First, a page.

Old Testament God

There is a strange teaching out there that the God of the Old Testament is an angry, critical God while the God of the New Testament is a loving and redeeming God.  Yet in both the Old Testament (Malachi 3:6) and the New Testament (Hebrews 13:8) we find that God does not change but is the same now as He always has been and always will be.

 

The wars of ancient Israel cause many to question how the God of the Old Testament can be considered a loving God.  One must first understand that war was never God’s plan.  God did promise the land of Palestine or present-day Israel to the decedents of Abraham however the fact that many Egyptians left Egypt with the Hebrews (Exodus 12:38) tells us the land was not just for Abraham’s biological decedents but for believers in the true God.  Tales of the Hebrews certainly went before them.  The people of Palestine certainly received the news of the plagues of Egypt, the parting of the Red Sea and destruction of the Pharaoh with his army.  Just as Egyptians were welcome to join the Hebrews when they left Egypt, those that inhabited the land of Palestine could embrace the faith of Abraham and make their home with them.  God’s purpose was not to wage war against the inhabitants in military fashion.  God’s plan was to drive them out with hornets (Exodus 23:28)  The reason the Hebrews had to fight military battles to take the land was due to their lack of faith.  When we, as people, doubt God, we often make our battles much more difficult than what God had intended.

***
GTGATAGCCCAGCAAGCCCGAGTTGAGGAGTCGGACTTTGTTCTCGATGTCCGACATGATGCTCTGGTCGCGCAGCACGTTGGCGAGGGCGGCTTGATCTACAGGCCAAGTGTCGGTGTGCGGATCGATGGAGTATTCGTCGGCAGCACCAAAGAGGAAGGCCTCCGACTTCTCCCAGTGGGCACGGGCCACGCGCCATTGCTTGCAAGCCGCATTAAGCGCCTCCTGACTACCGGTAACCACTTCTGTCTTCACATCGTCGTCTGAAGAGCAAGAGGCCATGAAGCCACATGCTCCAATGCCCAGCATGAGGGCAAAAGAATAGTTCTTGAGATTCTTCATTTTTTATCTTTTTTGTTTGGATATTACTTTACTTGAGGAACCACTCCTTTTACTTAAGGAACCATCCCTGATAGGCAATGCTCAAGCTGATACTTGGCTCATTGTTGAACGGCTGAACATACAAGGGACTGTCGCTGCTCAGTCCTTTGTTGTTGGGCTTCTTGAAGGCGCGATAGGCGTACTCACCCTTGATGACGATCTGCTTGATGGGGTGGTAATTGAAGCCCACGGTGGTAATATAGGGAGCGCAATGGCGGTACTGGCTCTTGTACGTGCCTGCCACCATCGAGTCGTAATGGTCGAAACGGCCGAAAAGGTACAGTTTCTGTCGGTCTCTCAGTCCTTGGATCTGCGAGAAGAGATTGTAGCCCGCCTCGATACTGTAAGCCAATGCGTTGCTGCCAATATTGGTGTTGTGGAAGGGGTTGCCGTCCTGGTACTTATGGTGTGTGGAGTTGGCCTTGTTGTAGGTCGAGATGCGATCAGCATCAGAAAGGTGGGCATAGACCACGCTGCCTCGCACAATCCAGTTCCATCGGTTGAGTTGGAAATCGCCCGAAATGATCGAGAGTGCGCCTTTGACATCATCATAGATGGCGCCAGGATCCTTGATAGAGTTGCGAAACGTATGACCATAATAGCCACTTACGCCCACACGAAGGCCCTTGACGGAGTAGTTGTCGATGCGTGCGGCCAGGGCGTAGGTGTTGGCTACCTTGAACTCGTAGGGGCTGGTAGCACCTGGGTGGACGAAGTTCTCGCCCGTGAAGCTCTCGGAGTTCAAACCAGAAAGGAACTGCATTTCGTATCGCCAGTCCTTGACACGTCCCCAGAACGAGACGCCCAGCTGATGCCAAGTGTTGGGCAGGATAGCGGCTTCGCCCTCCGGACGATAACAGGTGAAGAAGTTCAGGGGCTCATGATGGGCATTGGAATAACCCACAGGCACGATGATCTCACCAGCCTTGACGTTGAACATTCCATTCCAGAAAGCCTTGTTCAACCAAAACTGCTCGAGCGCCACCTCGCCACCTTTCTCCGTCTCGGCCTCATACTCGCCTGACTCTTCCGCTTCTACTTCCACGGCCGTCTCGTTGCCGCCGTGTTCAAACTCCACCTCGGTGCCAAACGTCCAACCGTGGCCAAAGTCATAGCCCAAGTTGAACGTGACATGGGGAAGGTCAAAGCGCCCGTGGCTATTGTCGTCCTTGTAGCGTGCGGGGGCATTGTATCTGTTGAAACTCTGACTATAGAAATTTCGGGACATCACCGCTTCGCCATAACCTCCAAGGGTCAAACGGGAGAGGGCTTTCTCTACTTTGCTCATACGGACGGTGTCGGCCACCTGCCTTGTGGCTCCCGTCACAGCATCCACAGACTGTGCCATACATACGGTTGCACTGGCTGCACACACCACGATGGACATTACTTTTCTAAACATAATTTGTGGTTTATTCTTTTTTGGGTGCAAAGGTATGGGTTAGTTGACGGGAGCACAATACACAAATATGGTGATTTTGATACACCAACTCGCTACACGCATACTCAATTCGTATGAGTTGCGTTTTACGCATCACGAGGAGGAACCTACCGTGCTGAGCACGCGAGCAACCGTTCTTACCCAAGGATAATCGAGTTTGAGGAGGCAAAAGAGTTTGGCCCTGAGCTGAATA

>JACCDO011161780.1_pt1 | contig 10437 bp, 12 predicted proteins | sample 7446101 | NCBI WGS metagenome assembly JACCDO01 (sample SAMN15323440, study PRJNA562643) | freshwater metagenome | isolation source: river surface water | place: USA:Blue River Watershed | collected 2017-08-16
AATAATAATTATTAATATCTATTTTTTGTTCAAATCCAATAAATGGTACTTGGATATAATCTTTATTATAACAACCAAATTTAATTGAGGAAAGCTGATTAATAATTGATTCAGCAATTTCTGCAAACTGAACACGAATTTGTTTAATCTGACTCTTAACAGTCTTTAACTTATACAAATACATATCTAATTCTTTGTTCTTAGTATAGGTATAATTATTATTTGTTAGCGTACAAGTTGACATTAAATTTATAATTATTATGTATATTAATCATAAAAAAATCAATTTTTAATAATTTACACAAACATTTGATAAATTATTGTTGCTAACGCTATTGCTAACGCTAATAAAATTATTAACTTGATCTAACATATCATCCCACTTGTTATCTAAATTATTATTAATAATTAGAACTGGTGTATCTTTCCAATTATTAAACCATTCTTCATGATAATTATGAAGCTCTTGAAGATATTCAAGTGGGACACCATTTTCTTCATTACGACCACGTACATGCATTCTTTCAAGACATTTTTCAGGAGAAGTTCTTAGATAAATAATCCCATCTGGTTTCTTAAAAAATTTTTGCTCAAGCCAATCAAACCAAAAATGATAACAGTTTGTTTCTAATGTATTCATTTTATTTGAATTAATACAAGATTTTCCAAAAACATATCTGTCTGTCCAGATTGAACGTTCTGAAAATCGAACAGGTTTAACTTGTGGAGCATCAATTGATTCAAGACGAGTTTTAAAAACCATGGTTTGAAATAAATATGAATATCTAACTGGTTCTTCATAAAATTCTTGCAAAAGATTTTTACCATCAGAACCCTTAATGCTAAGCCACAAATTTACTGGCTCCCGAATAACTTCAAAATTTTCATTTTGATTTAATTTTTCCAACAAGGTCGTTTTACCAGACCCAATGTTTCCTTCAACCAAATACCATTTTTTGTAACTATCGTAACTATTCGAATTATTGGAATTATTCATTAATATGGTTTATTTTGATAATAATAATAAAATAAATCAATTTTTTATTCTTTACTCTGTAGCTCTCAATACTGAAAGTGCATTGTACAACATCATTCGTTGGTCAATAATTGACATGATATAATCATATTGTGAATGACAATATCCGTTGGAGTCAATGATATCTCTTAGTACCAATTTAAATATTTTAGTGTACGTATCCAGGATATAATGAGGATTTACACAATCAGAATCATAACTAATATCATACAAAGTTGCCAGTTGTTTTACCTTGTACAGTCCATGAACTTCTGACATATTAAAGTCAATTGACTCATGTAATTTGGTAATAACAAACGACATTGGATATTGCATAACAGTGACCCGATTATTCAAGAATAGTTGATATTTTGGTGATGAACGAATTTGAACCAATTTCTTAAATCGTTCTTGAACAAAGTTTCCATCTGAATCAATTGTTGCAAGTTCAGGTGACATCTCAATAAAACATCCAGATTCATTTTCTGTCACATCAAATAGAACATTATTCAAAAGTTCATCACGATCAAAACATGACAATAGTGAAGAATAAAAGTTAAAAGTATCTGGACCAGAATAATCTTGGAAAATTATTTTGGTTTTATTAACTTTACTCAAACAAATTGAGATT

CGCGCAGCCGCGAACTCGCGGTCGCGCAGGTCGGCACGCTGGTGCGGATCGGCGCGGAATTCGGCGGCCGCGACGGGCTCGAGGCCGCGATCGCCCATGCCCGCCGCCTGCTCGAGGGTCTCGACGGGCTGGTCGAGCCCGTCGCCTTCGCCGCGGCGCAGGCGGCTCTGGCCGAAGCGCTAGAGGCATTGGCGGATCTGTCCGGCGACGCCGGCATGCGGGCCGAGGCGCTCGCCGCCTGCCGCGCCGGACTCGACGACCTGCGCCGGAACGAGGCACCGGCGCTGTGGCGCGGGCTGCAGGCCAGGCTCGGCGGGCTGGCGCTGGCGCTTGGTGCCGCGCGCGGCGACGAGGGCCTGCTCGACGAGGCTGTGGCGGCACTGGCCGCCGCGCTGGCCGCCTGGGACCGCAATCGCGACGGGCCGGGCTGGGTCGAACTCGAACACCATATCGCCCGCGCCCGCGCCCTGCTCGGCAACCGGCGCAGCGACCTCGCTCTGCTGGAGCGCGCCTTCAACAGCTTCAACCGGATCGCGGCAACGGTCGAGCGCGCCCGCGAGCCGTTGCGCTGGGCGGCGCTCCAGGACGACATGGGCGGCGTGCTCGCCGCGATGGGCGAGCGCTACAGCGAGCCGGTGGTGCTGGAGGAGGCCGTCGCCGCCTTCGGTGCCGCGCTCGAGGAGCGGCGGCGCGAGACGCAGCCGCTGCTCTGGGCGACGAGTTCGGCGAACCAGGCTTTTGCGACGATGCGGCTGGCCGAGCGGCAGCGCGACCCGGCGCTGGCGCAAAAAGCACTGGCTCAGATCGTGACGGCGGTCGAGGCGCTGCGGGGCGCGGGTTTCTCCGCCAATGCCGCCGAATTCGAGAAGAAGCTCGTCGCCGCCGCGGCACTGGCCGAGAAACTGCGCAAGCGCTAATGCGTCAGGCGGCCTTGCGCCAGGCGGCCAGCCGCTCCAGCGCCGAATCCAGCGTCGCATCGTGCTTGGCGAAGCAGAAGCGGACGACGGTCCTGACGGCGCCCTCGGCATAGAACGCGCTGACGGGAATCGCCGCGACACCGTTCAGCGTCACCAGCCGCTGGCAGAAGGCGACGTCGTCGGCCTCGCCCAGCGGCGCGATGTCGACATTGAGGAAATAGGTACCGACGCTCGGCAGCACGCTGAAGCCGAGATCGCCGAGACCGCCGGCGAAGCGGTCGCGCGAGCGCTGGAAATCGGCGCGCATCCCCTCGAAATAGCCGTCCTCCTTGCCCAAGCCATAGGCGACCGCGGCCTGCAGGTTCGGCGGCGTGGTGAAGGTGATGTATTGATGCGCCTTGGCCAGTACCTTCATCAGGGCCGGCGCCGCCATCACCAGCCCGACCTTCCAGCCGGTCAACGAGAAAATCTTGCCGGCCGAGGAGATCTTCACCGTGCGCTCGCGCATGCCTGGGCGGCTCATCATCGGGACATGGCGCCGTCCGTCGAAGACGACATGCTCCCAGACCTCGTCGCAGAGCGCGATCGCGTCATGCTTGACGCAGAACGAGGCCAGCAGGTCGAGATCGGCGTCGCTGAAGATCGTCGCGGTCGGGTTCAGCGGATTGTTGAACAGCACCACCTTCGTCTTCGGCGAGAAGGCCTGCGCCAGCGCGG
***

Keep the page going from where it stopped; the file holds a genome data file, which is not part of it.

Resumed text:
I have always been taught that the Old Testament is the New Testament concealed and the New Testament is the Old Testament revealed.  The two compliment each other.  Many Christian believers skim over the Old Testament sanctuary and its services without understanding the depth of its teachings.  The denomination I belong spends a lot of time studying and teaching the lessons of love, grace and redemption found in the sanctuary.  This note is far too brief for me to go into it.  The Old Testament Hebrews did not have the life of Christ to study so God used the sanctuary to teach them the gospel.  The same gospel we read in the New Testament was taught to the Hebrews through symbolism.  I use to find all this talk about the sanctuary as incredibly boring but as I have learned more about it I see more and more how the message of God’s love was profoundly taught to the ancient Hebrews through it.  That is why King David longed to build a permanent sanctuary for the Lord and why his son Solomon did.  The pagan temples were all about trying to please angry gods through sacrifice but in the Old Testament the sacrifice was a symbol of a loving God who would come and lay down His life for the sinner.  What a contrast!  But that is only the tip of the ice berg in the loving symbolism of the sanctuary.  Every service and every piece of furniture had a symbolic meaning that was and is part of the gospel message.

 

God doesn’t change.  God’s first words to sinful man were not critical or angry words.  They were loving words.  As Adam and Eve hid in the garden, God called out “Where are you?”  God looking for man just as Jesus described the Shepard looking for the lost sheep.

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